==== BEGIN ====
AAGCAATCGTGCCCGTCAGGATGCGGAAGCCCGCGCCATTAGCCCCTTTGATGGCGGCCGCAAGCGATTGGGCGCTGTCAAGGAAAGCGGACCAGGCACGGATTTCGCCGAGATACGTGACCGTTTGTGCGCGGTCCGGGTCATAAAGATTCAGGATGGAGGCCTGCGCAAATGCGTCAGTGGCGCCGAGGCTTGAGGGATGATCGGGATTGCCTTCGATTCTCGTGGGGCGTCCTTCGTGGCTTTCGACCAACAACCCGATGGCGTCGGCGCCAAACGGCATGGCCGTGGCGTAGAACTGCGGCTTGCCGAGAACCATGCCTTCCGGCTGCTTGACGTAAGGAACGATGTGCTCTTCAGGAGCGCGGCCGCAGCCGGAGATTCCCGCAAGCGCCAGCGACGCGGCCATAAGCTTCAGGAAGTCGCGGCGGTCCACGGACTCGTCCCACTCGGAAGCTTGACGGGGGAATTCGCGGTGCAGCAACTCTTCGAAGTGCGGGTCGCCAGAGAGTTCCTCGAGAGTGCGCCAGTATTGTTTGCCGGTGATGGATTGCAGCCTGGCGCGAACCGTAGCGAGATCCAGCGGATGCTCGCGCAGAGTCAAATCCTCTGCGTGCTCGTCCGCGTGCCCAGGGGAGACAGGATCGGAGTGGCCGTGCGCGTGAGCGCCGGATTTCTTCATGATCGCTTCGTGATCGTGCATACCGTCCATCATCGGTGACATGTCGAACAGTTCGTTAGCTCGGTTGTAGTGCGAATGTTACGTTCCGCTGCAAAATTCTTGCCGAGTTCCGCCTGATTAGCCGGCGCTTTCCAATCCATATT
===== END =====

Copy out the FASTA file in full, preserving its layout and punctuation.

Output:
AAGCAATCGTGCCCGTCAGGATGCGGAAGCCCGCGCCATTAGCCCCTTTGATGGCGGCCGCAAGCGATTGGGCGCTGTCAAGGAAAGCGGACCAGGCACGGATTTCGCCGAGATACGTGACCGTTTGTGCGCGGTCCGGGTCATAAAGATTCAGGATGGAGGCCTGCGCAAATGCGTCAGTGGCGCCGAGGCTTGAGGGATGATCGGGATTGCCTTCGATTCTCGTGGGGCGTCCTTCGTGGCTTTCGACCAACAACCCGATGGCGTCGGCGCCAAACGGCATGGCCGTGGCGTAGAACTGCGGCTTGCCGAGAACCATGCCTTCCGGCTGCTTGACGTAAGGAACGATGTGCTCTTCAGGAGCGCGGCCGCAGCCGGAGATTCCCGCAAGCGCCAGCGACGCGGCCATAAGCTTCAGGAAGTCGCGGCGGTCCACGGACTCGTCCCACTCGGAAGCTTGACGGGGGAATTCGCGGTGCAGCAACTCTTCGAAGTGCGGGTCGCCAGAGAGTTCCTCGAGAGTGCGCCAGTATTGTTTGCCGGTGATGGATTGCAGCCTGGCGCGAACCGTAGCGAGATCCAGCGGATGCTCGCGCAGAGTCAAATCCTCTGCGTGCTCGTCCGCGTGCCCAGGGGAGACAGGATCGGAGTGGCCGTGCGCGTGAGCGCCGGATTTCTTCATGATCGCTTCGTGATCGTGCATACCGTCCATCATCGGTGACATGTCGAACAGTTCGTTAGCTCGGTTGTAGTGCGAATGTTACGTTCCGCTGCAAAATTCTTGCCGAGTTCCGCCTGATTAGCCGGCGCTTTCCAATCCATATT